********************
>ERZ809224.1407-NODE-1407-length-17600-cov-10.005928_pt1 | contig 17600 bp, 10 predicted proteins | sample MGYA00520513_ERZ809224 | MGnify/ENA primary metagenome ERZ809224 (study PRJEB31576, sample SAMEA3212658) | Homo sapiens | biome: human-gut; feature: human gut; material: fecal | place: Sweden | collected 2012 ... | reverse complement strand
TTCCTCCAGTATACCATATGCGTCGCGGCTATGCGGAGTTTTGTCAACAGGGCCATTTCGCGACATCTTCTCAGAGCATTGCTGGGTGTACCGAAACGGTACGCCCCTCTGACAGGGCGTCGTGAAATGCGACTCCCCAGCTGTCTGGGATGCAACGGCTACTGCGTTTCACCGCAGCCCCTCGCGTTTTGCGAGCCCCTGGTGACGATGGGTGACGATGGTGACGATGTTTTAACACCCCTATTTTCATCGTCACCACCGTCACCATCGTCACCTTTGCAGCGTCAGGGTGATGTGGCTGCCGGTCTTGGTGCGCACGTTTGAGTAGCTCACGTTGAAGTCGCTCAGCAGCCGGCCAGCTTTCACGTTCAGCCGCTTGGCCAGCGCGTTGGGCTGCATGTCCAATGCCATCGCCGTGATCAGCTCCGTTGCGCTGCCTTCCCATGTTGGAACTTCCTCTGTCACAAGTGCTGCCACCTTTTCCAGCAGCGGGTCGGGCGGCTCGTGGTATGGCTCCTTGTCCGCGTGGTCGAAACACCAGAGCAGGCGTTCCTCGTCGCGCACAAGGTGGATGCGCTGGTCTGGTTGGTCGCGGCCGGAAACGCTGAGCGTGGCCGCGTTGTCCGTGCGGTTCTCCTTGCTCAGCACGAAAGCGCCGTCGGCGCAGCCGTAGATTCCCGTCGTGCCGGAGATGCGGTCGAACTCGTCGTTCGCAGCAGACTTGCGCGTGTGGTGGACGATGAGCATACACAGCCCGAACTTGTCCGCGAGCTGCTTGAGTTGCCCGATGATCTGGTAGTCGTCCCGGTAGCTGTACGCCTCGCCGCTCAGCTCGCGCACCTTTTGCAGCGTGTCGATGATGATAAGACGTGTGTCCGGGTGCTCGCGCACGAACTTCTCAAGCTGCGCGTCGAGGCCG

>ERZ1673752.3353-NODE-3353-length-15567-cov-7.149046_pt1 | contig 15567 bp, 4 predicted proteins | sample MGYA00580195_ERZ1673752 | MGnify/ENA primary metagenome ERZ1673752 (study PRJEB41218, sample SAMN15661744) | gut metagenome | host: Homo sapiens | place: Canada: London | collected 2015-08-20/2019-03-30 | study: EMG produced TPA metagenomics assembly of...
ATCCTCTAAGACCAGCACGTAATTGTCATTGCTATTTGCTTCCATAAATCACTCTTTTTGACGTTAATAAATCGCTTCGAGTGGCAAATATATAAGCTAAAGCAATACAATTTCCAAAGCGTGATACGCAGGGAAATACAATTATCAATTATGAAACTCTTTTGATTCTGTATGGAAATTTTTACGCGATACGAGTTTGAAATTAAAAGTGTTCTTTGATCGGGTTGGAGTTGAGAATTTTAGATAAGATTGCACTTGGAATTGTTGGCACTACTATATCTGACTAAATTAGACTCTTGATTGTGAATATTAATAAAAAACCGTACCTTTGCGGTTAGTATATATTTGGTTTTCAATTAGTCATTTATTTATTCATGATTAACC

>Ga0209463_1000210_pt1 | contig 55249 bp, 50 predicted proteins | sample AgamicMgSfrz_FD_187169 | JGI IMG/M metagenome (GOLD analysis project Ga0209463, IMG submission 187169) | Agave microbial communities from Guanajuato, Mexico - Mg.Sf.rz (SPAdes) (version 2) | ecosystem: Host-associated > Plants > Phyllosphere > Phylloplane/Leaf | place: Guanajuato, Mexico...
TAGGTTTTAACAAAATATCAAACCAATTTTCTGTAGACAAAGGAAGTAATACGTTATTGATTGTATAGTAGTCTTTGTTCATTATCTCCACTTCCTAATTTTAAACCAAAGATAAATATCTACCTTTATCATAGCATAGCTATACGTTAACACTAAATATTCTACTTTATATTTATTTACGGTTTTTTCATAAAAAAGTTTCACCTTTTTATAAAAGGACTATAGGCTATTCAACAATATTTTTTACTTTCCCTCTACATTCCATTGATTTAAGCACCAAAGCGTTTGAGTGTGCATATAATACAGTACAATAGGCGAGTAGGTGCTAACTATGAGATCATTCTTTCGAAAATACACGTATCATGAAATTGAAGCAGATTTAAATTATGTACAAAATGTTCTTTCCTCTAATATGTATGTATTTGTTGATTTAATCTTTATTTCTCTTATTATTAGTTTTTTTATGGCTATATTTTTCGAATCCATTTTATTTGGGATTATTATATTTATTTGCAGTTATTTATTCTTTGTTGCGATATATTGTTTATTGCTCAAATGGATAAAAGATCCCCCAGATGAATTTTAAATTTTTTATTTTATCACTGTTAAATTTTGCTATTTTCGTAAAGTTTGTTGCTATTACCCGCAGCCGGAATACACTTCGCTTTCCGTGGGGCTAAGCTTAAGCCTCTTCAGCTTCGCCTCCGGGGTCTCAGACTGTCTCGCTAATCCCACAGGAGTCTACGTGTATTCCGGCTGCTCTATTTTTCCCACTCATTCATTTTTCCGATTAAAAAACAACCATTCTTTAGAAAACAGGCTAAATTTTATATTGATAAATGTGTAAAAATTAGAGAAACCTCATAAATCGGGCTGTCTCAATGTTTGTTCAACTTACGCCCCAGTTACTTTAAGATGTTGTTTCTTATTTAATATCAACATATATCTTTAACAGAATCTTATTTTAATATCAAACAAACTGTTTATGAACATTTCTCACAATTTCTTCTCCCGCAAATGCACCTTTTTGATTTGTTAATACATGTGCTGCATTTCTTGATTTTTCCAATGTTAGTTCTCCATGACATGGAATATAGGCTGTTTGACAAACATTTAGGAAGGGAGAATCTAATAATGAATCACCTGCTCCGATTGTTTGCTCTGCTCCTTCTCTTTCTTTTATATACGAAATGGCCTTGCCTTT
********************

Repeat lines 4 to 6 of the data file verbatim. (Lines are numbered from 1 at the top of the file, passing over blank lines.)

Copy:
ATCCTCTAAGACCAGCACGTAATTGTCATTGCTATTTGCTTCCATAAATCACTCTTTTTGACGTTAATAAATCGCTTCGAGTGGCAAATATATAAGCTAAAGCAATACAATTTCCAAAGCGTGATACGCAGGGAAATACAATTATCAATTATGAAACTCTTTTGATTCTGTATGGAAATTTTTACGCGATACGAGTTTGAAATTAAAAGTGTTCTTTGATCGGGTTGGAGTTGAGAATTTTAGATAAGATTGCACTTGGAATTGTTGGCACTACTATATCTGACTAAATTAGACTCTTGATTGTGAATATTAATAAAAAACCGTACCTTTGCGGTTAGTATATATTTGGTTTTCAATTAGTCATTTATTTATTCATGATTAACC

>Ga0209463_1000210_pt1 | contig 55249 bp, 50 predicted proteins | sample AgamicMgSfrz_FD_187169 | JGI IMG/M metagenome (GOLD analysis project Ga0209463, IMG submission 187169) | Agave microbial communities from Guanajuato, Mexico - Mg.Sf.rz (SPAdes) (version 2) | ecosystem: Host-associated > Plants > Phyllosphere > Phylloplane/Leaf | place: Guanajuato, Mexico...
TAGGTTTTAACAAAATATCAAACCAATTTTCTGTAGACAAAGGAAGTAATACGTTATTGATTGTATAGTAGTCTTTGTTCATTATCTCCACTTCCTAATTTTAAACCAAAGATAAATATCTACCTTTATCATAGCATAGCTATACGTTAACACTAAATATTCTACTTTATATTTATTTACGGTTTTTTCATAAAAAAGTTTCACCTTTTTATAAAAGGACTATAGGCTATTCAACAATATTTTTTACTTTCCCTCTACATTCCATTGATTTAAGCACCAAAGCGTTTGAGTGTGCATATAATACAGTACAATAGGCGAGTAGGTGCTAACTATGAGATCATTCTTTCGAAAATACACGTATCATGAAATTGAAGCAGATTTAAATTATGTACAAAATGTTCTTTCCTCTAATATGTATGTATTTGTTGATTTAATCTTTATTTCTCTTATTATTAGTTTTTTTATGGCTATATTTTTCGAATCCATTTTATTTGGGATTATTATATTTATTTGCAGTTATTTATTCTTTGTTGCGATATATTGTTTATTGCTCAAATGGATAAAAGATCCCCCAGATGAATTTTAAATTTTTTATTTTATCACTGTTAAATTTTGCTATTTTCGTAAAGTTTGTTGCTATTACCCGCAGCCGGAATACACTTCGCTTTCCGTGGGGCTAAGCTTAAGCCTCTTCAGCTTCGCCTCCGGGGTCTCAGACTGTCTCGCTAATCCCACAGGAGTCTACGTGTATTCCGGCTGCTCTATTTTTCCCACTCATTCATTTTTCCGATTAAAAAACAACCATTCTTTAGAAAACAGGCTAAATTTTATATTGATAAATGTGTAAAAATTAGAGAAACCTCATAAATCGGGCTGTCTCAATGTTTGTTCAACTTACGCCCCAGTTACTTTAAGATGTTGTTTCTTATTTAATATCAACATATATCTTTAACAGAATCTTATTTTAATATCAAACAAACTGTTTATGAACATTTCTCACAATTTCTTCTCCCGCAAATGCACCTTTTTGATTTGTTAATACATGTGCTGCATTTCTTGATTTTTCCAATGTTAGTTCTCCATGACATGGAATATAGGCTGTTTGACAAACATTTAGGAAGGGAGAATCTAATAATGAATCACCTGCTCCGATTGTTTGCTCTGCTCCTTCTCTTTCTTTTATATACGAAATGGCCTTGCCTTT